Patient-Centered Outcomes Research Institute (PCORI) fees are due by July 31, 2014 for plan years ending on or after October 1, 2013 and before January 1, 2014. For plan years ending in 2014, the PCORI fees are not due until July 31, 2015, so many off-calendar year plans will have a reprieve. The PCORI fee is $2 per “covered life” for plan years ending on or after October 1, 2013 and before October 1, 2014.
Employers who sponsor self-funded health plans must calculate and pay the fees using federal tax Form 720 (the Quarterly Federal Excise Tax Return, which has been revised for use in payment of annual PCORI fees also.) Employers who sponsor insured health plans are not required to take any action to pay the PCORI fees; instead, health insurers will pay the fee and no doubt pass forward the cost to plan sponsors.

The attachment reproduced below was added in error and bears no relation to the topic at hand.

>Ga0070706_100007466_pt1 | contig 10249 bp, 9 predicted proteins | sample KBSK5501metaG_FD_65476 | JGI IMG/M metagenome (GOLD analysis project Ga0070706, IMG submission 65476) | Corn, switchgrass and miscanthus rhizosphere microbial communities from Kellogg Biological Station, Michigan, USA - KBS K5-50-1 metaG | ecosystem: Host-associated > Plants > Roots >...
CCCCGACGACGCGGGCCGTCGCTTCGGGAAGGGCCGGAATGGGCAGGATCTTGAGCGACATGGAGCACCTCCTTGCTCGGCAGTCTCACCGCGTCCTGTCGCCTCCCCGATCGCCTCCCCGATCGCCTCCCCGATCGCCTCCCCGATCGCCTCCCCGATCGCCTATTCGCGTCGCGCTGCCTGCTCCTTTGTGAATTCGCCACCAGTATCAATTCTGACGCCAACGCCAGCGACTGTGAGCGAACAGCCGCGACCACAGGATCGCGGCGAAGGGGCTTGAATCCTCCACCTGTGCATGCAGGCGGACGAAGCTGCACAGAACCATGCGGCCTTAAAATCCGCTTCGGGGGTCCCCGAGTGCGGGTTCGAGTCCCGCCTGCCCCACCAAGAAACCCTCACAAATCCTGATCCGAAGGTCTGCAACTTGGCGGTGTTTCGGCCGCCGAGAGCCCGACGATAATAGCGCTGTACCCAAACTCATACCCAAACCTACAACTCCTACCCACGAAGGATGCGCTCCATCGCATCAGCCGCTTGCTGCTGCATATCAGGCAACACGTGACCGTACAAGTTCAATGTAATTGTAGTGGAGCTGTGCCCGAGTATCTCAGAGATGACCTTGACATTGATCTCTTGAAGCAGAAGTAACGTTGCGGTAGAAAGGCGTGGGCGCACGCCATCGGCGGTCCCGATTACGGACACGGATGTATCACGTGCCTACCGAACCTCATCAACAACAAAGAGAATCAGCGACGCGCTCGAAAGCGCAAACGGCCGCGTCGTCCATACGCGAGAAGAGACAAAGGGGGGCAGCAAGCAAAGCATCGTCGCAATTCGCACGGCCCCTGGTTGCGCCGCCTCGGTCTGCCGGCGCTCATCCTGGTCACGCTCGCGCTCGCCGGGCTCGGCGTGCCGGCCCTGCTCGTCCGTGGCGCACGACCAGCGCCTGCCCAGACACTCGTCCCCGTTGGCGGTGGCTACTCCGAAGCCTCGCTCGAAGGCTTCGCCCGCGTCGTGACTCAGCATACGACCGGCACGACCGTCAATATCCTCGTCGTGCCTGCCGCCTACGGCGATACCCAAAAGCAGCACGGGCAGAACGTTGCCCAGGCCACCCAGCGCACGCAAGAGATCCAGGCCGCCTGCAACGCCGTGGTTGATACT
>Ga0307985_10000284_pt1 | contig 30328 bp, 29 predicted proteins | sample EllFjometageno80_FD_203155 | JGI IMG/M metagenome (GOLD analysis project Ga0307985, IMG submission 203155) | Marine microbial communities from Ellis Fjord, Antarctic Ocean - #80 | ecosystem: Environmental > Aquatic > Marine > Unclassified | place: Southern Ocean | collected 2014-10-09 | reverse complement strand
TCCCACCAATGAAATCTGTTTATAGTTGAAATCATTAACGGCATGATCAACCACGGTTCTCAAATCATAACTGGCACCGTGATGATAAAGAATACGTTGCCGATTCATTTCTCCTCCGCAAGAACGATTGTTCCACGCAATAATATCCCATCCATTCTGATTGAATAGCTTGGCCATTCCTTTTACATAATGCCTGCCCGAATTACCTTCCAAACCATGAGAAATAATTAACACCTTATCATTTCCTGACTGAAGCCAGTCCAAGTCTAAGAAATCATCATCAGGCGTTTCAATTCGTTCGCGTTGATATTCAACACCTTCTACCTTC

Last year we received a flurry of questions as the July 31 deadline approached. This Bulletin addresses the following issues for sponsors of self-funded plans:
- How and When the Fee is Paid
- How to Determine the Number of “Covered Lives” on which the Fee is Based
- Which Plans are Subject to the PCORI Fee
How and When the Fee is Paid
The fee is paid only once a year, using Tax Form 720 (Quarterly Federal Excise Tax Return), on the second quarter filing (even though this form is otherwise used for quarterly filings). As noted above, the annual PCORI fee deadline is July 31 of the calendar year immediately following the last day of the policy or plan year. For example, for a plan year ending on or before December 31, 2013 the form must be filed (and the fee paid) by July 31, 2014. However, for a plan year ending in 2014 (e.g., plan year end March 31, 2014), the PCORI fee and Form 720 are not due until July 31, 2015. This is because the calendar year immediately following March 31, 2014 is the 2015 calendar year.